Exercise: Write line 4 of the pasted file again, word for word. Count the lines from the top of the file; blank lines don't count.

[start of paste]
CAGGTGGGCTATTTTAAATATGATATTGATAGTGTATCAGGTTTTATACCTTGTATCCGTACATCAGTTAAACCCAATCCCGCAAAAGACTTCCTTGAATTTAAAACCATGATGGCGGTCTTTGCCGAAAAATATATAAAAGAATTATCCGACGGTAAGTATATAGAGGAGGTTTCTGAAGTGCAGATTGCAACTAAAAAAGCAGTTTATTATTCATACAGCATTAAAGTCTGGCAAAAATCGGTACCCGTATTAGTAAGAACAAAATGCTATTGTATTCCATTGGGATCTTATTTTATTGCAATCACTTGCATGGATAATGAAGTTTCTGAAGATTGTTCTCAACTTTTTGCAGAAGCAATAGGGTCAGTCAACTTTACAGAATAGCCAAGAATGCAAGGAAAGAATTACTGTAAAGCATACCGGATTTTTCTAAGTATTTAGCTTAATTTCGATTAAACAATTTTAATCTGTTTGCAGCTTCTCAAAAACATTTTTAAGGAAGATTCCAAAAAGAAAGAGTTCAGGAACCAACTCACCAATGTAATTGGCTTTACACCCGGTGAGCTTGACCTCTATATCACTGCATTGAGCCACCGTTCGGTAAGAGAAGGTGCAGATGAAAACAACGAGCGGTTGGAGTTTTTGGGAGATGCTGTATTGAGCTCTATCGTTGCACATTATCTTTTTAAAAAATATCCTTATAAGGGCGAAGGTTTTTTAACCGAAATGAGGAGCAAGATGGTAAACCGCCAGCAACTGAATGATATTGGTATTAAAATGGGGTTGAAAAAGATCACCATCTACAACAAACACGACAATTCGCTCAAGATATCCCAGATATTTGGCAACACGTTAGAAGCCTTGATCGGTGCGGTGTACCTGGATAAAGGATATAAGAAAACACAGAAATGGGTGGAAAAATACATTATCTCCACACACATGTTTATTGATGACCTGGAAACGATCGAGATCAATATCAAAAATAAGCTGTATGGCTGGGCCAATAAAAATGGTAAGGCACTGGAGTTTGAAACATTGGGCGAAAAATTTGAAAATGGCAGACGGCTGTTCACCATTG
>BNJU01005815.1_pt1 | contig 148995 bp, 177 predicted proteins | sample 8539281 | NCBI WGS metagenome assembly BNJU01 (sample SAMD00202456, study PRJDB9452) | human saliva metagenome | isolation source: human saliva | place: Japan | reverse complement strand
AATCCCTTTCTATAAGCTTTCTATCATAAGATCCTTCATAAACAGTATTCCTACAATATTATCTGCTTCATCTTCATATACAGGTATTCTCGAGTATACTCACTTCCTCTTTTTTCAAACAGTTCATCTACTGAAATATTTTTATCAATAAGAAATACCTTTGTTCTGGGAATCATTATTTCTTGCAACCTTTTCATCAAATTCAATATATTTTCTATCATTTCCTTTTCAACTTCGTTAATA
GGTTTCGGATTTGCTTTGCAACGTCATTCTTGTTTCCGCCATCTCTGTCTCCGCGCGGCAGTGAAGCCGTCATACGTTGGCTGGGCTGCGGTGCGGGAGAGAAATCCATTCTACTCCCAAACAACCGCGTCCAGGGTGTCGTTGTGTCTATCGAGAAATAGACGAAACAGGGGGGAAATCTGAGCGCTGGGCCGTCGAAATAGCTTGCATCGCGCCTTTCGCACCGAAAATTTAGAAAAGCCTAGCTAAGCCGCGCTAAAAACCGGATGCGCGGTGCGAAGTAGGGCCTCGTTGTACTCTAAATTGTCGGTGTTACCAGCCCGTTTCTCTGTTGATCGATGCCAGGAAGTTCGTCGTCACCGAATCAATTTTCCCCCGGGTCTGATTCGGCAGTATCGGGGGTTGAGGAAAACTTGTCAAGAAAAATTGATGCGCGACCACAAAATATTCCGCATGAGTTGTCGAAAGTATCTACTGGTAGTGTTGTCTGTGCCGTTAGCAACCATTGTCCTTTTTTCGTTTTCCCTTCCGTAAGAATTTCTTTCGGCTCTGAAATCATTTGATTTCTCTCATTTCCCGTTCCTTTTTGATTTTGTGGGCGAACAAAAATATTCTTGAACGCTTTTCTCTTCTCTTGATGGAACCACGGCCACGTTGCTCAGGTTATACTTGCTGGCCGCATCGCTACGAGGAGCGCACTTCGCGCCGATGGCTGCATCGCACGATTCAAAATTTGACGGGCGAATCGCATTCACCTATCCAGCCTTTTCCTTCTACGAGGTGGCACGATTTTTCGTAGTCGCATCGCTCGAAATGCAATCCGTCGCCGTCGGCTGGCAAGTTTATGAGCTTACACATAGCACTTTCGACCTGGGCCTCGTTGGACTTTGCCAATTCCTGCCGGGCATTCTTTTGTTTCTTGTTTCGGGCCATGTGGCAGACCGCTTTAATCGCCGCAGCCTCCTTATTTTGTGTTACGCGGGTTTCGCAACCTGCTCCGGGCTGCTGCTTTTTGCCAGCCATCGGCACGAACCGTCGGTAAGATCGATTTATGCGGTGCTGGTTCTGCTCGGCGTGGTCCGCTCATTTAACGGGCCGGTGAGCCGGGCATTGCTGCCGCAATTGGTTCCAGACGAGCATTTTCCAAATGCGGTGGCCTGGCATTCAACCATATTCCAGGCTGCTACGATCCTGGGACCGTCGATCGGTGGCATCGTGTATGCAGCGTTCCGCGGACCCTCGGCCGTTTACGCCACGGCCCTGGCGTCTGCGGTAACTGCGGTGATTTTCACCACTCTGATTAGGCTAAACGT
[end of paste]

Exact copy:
GGTTTCGGATTTGCTTTGCAACGTCATTCTTGTTTCCGCCATCTCTGTCTCCGCGCGGCAGTGAAGCCGTCATACGTTGGCTGGGCTGCGGTGCGGGAGAGAAATCCATTCTACTCCCAAACAACCGCGTCCAGGGTGTCGTTGTGTCTATCGAGAAATAGACGAAACAGGGGGGAAATCTGAGCGCTGGGCCGTCGAAATAGCTTGCATCGCGCCTTTCGCACCGAAAATTTAGAAAAGCCTAGCTAAGCCGCGCTAAAAACCGGATGCGCGGTGCGAAGTAGGGCCTCGTTGTACTCTAAATTGTCGGTGTTACCAGCCCGTTTCTCTGTTGATCGATGCCAGGAAGTTCGTCGTCACCGAATCAATTTTCCCCCGGGTCTGATTCGGCAGTATCGGGGGTTGAGGAAAACTTGTCAAGAAAAATTGATGCGCGACCACAAAATATTCCGCATGAGTTGTCGAAAGTATCTACTGGTAGTGTTGTCTGTGCCGTTAGCAACCATTGTCCTTTTTTCGTTTTCCCTTCCGTAAGAATTTCTTTCGGCTCTGAAATCATTTGATTTCTCTCATTTCCCGTTCCTTTTTGATTTTGTGGGCGAACAAAAATATTCTTGAACGCTTTTCTCTTCTCTTGATGGAACCACGGCCACGTTGCTCAGGTTATACTTGCTGGCCGCATCGCTACGAGGAGCGCACTTCGCGCCGATGGCTGCATCGCACGATTCAAAATTTGACGGGCGAATCGCATTCACCTATCCAGCCTTTTCCTTCTACGAGGTGGCACGATTTTTCGTAGTCGCATCGCTCGAAATGCAATCCGTCGCCGTCGGCTGGCAAGTTTATGAGCTTACACATAGCACTTTCGACCTGGGCCTCGTTGGACTTTGCCAATTCCTGCCGGGCATTCTTTTGTTTCTTGTTTCGGGCCATGTGGCAGACCGCTTTAATCGCCGCAGCCTCCTTATTTTGTGTTACGCGGGTTTCGCAACCTGCTCCGGGCTGCTGCTTTTTGCCAGCCATCGGCACGAACCGTCGGTAAGATCGATTTATGCGGTGCTGGTTCTGCTCGGCGTGGTCCGCTCATTTAACGGGCCGGTGAGCCGGGCATTGCTGCCGCAATTGGTTCCAGACGAGCATTTTCCAAATGCGGTGGCCTGGCATTCAACCATATTCCAGGCTGCTACGATCCTGGGACCGTCGATCGGTGGCATCGTGTATGCAGCGTTCCGCGGACCCTCGGCCGTTTACGCCACGGCCCTGGCGTCTGCGGTAACTGCGGTGATTTTCACCACTCTGATTAGGCTAAACGT